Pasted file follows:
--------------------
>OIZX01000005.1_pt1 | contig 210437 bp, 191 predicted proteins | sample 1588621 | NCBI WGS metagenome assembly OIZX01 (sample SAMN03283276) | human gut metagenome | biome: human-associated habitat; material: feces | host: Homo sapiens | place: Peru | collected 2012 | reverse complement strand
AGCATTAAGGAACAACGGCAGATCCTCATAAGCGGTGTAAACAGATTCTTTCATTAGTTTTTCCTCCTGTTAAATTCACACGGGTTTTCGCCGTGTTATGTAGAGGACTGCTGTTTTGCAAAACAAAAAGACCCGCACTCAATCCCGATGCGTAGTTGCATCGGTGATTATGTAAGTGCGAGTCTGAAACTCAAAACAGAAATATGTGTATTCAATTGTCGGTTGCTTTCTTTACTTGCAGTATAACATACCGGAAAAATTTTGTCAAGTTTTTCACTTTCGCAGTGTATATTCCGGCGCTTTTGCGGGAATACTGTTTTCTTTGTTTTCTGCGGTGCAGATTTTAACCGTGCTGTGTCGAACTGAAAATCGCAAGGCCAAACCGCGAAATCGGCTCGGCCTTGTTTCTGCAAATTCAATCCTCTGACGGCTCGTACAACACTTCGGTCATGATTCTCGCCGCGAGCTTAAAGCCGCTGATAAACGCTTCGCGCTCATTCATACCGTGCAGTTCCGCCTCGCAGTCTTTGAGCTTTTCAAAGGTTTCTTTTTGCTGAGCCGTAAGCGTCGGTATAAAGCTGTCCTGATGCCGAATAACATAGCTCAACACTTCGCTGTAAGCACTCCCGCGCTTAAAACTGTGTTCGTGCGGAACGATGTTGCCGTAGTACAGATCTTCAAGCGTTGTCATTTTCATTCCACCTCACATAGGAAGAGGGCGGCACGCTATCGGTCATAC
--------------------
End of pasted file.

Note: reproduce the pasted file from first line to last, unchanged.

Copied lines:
>OIZX01000005.1_pt1 | contig 210437 bp, 191 predicted proteins | sample 1588621 | NCBI WGS metagenome assembly OIZX01 (sample SAMN03283276) | human gut metagenome | biome: human-associated habitat; material: feces | host: Homo sapiens | place: Peru | collected 2012 | reverse complement strand
AGCATTAAGGAACAACGGCAGATCCTCATAAGCGGTGTAAACAGATTCTTTCATTAGTTTTTCCTCCTGTTAAATTCACACGGGTTTTCGCCGTGTTATGTAGAGGACTGCTGTTTTGCAAAACAAAAAGACCCGCACTCAATCCCGATGCGTAGTTGCATCGGTGATTATGTAAGTGCGAGTCTGAAACTCAAAACAGAAATATGTGTATTCAATTGTCGGTTGCTTTCTTTACTTGCAGTATAACATACCGGAAAAATTTTGTCAAGTTTTTCACTTTCGCAGTGTATATTCCGGCGCTTTTGCGGGAATACTGTTTTCTTTGTTTTCTGCGGTGCAGATTTTAACCGTGCTGTGTCGAACTGAAAATCGCAAGGCCAAACCGCGAAATCGGCTCGGCCTTGTTTCTGCAAATTCAATCCTCTGACGGCTCGTACAACACTTCGGTCATGATTCTCGCCGCGAGCTTAAAGCCGCTGATAAACGCTTCGCGCTCATTCATACCGTGCAGTTCCGCCTCGCAGTCTTTGAGCTTTTCAAAGGTTTCTTTTTGCTGAGCCGTAAGCGTCGGTATAAAGCTGTCCTGATGCCGAATAACATAGCTCAACACTTCGCTGTAAGCACTCCCGCGCTTAAAACTGTGTTCGTGCGGAACGATGTTGCCGTAGTACAGATCTTCAAGCGTTGTCATTTTCATTCCACCTCACATAGGAAGAGGGCGGCACGCTATCGGTCATAC